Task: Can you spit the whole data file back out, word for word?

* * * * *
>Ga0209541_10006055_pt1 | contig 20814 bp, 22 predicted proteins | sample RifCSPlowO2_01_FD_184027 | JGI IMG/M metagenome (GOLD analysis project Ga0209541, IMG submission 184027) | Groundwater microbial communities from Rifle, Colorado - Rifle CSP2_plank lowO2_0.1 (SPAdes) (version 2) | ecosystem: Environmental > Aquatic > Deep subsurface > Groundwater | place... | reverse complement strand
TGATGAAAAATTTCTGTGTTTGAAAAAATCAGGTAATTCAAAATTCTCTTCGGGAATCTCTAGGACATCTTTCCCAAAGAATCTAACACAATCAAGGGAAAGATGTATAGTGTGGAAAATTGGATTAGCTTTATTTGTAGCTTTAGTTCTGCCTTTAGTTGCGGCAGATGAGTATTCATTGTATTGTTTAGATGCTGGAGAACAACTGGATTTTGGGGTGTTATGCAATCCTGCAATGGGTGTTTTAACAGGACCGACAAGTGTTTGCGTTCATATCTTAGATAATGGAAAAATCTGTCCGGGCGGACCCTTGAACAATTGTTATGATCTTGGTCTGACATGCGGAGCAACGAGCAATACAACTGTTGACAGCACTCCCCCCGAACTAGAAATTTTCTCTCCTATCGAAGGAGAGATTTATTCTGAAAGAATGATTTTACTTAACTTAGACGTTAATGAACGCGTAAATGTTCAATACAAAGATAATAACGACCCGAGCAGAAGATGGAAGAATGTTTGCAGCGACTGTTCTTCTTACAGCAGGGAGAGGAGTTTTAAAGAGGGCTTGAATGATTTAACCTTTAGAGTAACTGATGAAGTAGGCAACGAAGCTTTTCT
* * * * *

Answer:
>Ga0209541_10006055_pt1 | contig 20814 bp, 22 predicted proteins | sample RifCSPlowO2_01_FD_184027 | JGI IMG/M metagenome (GOLD analysis project Ga0209541, IMG submission 184027) | Groundwater microbial communities from Rifle, Colorado - Rifle CSP2_plank lowO2_0.1 (SPAdes) (version 2) | ecosystem: Environmental > Aquatic > Deep subsurface > Groundwater | place... | reverse complement strand
TGATGAAAAATTTCTGTGTTTGAAAAAATCAGGTAATTCAAAATTCTCTTCGGGAATCTCTAGGACATCTTTCCCAAAGAATCTAACACAATCAAGGGAAAGATGTATAGTGTGGAAAATTGGATTAGCTTTATTTGTAGCTTTAGTTCTGCCTTTAGTTGCGGCAGATGAGTATTCATTGTATTGTTTAGATGCTGGAGAACAACTGGATTTTGGGGTGTTATGCAATCCTGCAATGGGTGTTTTAACAGGACCGACAAGTGTTTGCGTTCATATCTTAGATAATGGAAAAATCTGTCCGGGCGGACCCTTGAACAATTGTTATGATCTTGGTCTGACATGCGGAGCAACGAGCAATACAACTGTTGACAGCACTCCCCCCGAACTAGAAATTTTCTCTCCTATCGAAGGAGAGATTTATTCTGAAAGAATGATTTTACTTAACTTAGACGTTAATGAACGCGTAAATGTTCAATACAAAGATAATAACGACCCGAGCAGAAGATGGAAGAATGTTTGCAGCGACTGTTCTTCTTACAGCAGGGAGAGGAGTTTTAAAGAGGGCTTGAATGATTTAACCTTTAGAGTAACTGATGAAGTAGGCAACGAAGCTTTTCT